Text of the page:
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Accident alters teacher’s perspective

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Chemistry teacher Jeffrey Keene’s leg was crushed by a firetruck when he tripped and fell at his old job as a firefighter. Keene lost his leg below the knee at age 19 and has since learned to live with a missing limb.

Chemistry teacher Jeffrey Keene’s leg was crushed by a firetruck when he tripped and fell at his old job as a firefighter. Keene lost his leg below the knee at age 19 and has since learned to live with a missing limb.

Gracen Rivera

Gracen Rivera

Chemistry teacher Jeffrey Keene’s leg was crushed by a firetruck when he tripped and fell at his old job as a firefighter. Keene lost his leg below the knee at age 19 and has since learned to live with a missing limb.

Hartley Hill, Staff Writer

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While on call as a firefighter, not long after completing his first year of training, Jeffery Keene stepped off the firetruck to grab a hose — but tripped and fell in the process. In a matter of seconds, his life changed forever as the firetruck pulled up and came to a stop on his foot, crushing it. 

“Right away, negative thoughts began running through my head as I was thinking of all the things I wasn’t going to be able to do,” Keene said. 

Before he was a director of farming operations at a hydroponic herb farm, a science intern at Disney’s Land Pavilion in Epcot and an earth science and chemistry teacher, Keene was a firefighter in New York for 10 years. The job ran in the family; his father, uncles, step-dad and cousins were all a part of the firefighting service, so Keene followed suit and suited up.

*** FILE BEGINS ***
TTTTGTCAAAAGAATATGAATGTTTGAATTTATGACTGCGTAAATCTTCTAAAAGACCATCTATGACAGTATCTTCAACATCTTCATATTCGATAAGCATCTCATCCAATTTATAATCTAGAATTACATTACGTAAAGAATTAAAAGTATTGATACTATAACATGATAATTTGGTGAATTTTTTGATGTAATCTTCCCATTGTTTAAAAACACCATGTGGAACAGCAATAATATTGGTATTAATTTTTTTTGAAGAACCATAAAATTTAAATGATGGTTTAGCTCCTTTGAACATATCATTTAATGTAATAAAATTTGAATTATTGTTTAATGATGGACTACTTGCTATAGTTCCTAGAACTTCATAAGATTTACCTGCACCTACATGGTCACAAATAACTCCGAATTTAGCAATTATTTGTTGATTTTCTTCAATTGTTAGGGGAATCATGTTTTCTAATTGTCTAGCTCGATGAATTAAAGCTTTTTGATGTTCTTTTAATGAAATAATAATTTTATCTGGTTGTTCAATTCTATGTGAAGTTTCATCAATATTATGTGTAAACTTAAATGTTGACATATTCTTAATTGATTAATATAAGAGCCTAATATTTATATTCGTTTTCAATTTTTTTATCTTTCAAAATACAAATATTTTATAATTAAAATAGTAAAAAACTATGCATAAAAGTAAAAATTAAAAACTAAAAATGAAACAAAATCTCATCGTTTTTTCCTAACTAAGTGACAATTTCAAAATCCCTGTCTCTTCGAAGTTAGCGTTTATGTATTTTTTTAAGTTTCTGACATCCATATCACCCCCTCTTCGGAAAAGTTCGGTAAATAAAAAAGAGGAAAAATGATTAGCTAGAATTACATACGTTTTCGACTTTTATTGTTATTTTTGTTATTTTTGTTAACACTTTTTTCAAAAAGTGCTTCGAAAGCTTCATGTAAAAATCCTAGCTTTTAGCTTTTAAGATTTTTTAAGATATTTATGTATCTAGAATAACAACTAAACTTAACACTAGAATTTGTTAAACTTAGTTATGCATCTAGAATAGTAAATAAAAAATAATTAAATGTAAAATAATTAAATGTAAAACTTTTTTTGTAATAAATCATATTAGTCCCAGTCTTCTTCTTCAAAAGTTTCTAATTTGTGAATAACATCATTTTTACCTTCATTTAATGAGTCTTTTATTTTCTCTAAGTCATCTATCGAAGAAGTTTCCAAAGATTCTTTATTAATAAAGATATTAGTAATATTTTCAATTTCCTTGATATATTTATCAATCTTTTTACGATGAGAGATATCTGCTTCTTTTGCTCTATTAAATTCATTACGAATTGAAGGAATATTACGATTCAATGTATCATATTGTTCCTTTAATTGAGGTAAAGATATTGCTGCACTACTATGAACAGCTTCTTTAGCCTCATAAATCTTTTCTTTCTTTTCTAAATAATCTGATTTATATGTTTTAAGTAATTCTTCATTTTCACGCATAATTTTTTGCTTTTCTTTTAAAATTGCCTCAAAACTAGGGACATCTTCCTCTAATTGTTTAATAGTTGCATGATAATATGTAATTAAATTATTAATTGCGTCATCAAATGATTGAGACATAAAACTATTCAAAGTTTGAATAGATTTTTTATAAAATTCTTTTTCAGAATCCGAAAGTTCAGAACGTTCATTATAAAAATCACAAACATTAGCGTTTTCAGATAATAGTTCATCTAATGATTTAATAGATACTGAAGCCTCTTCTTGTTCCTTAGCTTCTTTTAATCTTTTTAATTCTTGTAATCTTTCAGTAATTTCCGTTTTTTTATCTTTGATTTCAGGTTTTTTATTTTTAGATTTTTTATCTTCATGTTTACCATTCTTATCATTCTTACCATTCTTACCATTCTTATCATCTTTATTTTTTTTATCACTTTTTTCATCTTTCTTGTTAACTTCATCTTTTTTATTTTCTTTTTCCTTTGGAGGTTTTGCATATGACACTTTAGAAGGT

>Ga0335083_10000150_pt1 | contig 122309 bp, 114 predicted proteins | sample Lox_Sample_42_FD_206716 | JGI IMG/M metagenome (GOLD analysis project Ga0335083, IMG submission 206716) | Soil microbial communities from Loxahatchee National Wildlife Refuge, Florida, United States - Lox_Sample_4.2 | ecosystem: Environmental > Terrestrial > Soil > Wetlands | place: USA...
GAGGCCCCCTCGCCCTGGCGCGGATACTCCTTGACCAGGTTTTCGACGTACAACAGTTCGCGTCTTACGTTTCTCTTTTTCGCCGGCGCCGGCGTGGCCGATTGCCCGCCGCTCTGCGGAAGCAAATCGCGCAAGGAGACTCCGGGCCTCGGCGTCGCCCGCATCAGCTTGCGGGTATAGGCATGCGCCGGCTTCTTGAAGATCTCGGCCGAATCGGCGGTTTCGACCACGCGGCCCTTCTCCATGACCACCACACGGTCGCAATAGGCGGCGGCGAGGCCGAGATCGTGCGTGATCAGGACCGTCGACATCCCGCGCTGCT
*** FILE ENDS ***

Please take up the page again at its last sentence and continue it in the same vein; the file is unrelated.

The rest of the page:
“The service made the job appealing to me,” Keene said. “You get to serve your community, learn a lot, meet people and have fun.” 

When he was 18 years old, Keene joined Explorers, a firefighter training program for teenagers. He went on to complete a required year of training to become an official firefighter. 

“The year of training was the most challenging,” Keene said. “It is very important to be an active member too, or else you are kicked out. You have to actually be there, clean the truck, clean the firehouse, go to trainings and go to fire calls, which can sometimes mean waking up at 2 a.m.” 

But then he fell. 

Keene spent three months in the hospital while in rehabilitation after losing his foot to the firetruck. He walked out of the hospital with a cane and prosthetic leg. Now a department member for 27 years, Keene will continue being a life member because of his permanent injury on the line of duty. 

“It was sad,” Keene said. “My family was concerned with what would happen to me. I was faced with the option of living off my parents for the rest of my life.” 

Keene had to withdraw from his college classes for a semester. His accident also led to a breakup with a girlfriend he had at the time. 

“After some time though, I started realizing that you are capable of doing anything you put your mind to,” Keene said. “So, you fight through the negative things that have happened to you, you focus on the positive and you become more than what you were before.” 

After a year, Keene was becoming comfortable doing things he used to do again such as firefighting, hiking and mountain biking. Later he jumped back into his classes, finished college with a four-year degree and began a family. 

“I learned that everything happens for a purpose,” Keene said. “Had this not happened to me, I would not be the person I am today. I believe that what doesn’t kill you makes you stronger, but only if you allow it to.” 

Keene was the only one-footed firefighter in the state of New York for the next eight years. He became a teacher when he moved to Florida and hopes to continue teaching until he retires.  

“I was always good at getting the point across to people, so I guess it is my gift,” Keene said. 

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Accident alters teacher’s perspective